Frequently Asked Questions

A few tips on a few things that will make all the difference!


Things to bring along & Things to leave at home


Insect repellant

A very light long sleeved shirt in case of a sunburn

At least one pair of light long pants

Flash light

Universal sink stopper

Benadryl just in case of a sting or bite


Rain poncho or rain jacket

A sweatshirt for colder areas (I learned this one the hard way in the Cloud Forest)

Extra prescription medications

A small tote bag for shopping or beach days

Reusable water bottle

Comfortable quick drying clothing

Comfortable shoes (I use flip flops and barefoot tennis shoes)


Jewelry of value whether sentimental or expensive

Expensive electronics

Leather shoes other than hiking boots

A journal for keeping track of where you travel (One with a pocket for business cards or a glue stick to affix them in the journal is great)

Something to read while waiting for transportation or tours

Guide book for the areas you wish to see ( Lonely Planet is my favorite)

Pen and pencil

Zip lock bags

Some silica packets for your suitcase to keep moisture at bay (I just use a few from old medication or packages)

A small Spanish phrase book. (Many people speak English but not everyone and making the little extra effort is always warmly received.)

When dining out you must ask for the checkwhen you are finished.

Here it is considered rude to rush you away from the table.


Many people do not own cars or travel far from home so be aware that when you get directions they may not be exact. Streets were only officially labeled a few years ago and most people don’t use those as reference. If you are driving get a GPS.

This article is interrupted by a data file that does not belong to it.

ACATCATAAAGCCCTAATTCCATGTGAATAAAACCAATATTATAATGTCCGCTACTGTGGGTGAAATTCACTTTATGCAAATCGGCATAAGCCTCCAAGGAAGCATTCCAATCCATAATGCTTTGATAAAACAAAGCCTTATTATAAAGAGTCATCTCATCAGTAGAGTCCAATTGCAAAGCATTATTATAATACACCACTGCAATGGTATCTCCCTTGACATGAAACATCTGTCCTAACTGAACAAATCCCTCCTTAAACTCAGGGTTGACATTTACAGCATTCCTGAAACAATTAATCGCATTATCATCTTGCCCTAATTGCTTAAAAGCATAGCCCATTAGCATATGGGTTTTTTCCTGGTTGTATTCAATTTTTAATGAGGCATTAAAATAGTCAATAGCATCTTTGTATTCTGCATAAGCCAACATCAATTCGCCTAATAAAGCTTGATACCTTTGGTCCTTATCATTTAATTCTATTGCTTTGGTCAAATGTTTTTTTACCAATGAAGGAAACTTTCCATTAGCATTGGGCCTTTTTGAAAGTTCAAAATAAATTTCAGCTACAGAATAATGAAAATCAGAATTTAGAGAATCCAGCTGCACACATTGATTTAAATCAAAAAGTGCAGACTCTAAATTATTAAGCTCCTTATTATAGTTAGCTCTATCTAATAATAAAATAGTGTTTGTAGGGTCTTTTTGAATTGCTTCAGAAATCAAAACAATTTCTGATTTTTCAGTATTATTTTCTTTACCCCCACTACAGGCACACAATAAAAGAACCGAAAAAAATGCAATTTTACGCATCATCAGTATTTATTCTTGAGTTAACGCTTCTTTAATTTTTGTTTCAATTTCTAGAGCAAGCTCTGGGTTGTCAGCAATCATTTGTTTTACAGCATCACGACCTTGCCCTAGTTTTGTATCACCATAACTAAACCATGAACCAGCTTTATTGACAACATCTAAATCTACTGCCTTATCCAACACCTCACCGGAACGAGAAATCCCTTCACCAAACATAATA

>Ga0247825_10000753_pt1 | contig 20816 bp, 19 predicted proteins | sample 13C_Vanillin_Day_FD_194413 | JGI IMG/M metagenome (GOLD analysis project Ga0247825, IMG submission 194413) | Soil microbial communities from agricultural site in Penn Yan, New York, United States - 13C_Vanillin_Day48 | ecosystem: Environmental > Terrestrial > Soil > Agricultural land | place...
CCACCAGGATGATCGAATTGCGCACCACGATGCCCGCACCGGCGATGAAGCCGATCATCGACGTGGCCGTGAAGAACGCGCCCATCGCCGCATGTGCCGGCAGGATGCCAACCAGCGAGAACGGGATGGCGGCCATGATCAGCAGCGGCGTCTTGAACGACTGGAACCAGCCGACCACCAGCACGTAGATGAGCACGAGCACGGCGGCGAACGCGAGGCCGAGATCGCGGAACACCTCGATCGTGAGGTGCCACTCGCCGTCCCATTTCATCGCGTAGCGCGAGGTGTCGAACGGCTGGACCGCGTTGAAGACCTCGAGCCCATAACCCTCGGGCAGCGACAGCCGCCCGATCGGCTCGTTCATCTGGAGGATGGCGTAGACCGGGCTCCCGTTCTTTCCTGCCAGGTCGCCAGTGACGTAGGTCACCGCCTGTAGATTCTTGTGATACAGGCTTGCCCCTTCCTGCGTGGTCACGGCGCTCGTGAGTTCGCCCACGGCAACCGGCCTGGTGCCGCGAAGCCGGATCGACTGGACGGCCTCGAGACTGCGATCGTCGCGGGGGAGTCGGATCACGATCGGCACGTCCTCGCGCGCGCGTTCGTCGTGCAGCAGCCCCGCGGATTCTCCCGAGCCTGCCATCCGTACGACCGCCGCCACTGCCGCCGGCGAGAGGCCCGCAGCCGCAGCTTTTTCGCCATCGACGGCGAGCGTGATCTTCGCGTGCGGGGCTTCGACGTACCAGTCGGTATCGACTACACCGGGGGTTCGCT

I find people in Costa Rica are very kind and helpful. However they are very respectful and don’t intrude. If you want to know more, ask. I have rarely found anyone here unwilling to make me feel welcome.

Spanish is the language of the country so please understand expecting everyone here to be able to understand English is unrealistic.

Be aware of your surroundings. These are common sense things but while on vacation people often do things they wouldn’t at home. Don’t leave your belongings on the beach, hanging on the back of a chair, or in a luggage rack where you can’t see and touch them. If you are unsure of an area ask a tour guide or someone you trust about what you should know. Always carry a copy of your passport and keep the original someplace safe and secure. Don’t carry all of your credit cards or money with you, only what you need. If you must do so don’t keep them all in one place. 

The waters in Costa Rica are warm, inviting, and beautiful. Few people visit without spending some time in the water and soaking up the sunshine. However, it’s important to know that rip tides on both coast are common. Very few beaches have life guards so make sure you are comfortable with the size of the waves and your abilities before you venture out.

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